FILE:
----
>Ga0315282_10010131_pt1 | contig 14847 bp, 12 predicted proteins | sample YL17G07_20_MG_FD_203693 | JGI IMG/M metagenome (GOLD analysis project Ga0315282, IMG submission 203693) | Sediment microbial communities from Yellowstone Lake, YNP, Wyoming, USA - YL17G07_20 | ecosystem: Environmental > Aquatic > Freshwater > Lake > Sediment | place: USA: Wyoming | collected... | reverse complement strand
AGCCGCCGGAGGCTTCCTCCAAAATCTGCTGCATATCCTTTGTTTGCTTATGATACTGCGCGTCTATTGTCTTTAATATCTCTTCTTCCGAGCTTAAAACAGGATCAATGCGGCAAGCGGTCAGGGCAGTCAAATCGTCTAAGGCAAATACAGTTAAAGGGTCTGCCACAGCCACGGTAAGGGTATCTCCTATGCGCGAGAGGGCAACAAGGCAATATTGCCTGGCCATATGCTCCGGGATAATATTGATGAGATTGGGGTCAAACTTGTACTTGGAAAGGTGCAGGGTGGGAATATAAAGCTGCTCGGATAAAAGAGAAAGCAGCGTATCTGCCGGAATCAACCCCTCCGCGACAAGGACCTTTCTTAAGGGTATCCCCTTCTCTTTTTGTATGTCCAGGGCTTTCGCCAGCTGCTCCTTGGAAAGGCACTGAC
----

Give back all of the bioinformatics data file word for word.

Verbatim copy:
>Ga0315282_10010131_pt1 | contig 14847 bp, 12 predicted proteins | sample YL17G07_20_MG_FD_203693 | JGI IMG/M metagenome (GOLD analysis project Ga0315282, IMG submission 203693) | Sediment microbial communities from Yellowstone Lake, YNP, Wyoming, USA - YL17G07_20 | ecosystem: Environmental > Aquatic > Freshwater > Lake > Sediment | place: USA: Wyoming | collected... | reverse complement strand
AGCCGCCGGAGGCTTCCTCCAAAATCTGCTGCATATCCTTTGTTTGCTTATGATACTGCGCGTCTATTGTCTTTAATATCTCTTCTTCCGAGCTTAAAACAGGATCAATGCGGCAAGCGGTCAGGGCAGTCAAATCGTCTAAGGCAAATACAGTTAAAGGGTCTGCCACAGCCACGGTAAGGGTATCTCCTATGCGCGAGAGGGCAACAAGGCAATATTGCCTGGCCATATGCTCCGGGATAATATTGATGAGATTGGGGTCAAACTTGTACTTGGAAAGGTGCAGGGTGGGAATATAAAGCTGCTCGGATAAAAGAGAAAGCAGCGTATCTGCCGGAATCAACCCCTCCGCGACAAGGACCTTTCTTAAGGGTATCCCCTTCTCTTTTTGTATGTCCAGGGCTTTCGCCAGCTGCTCCTTGGAAAGGCACTGAC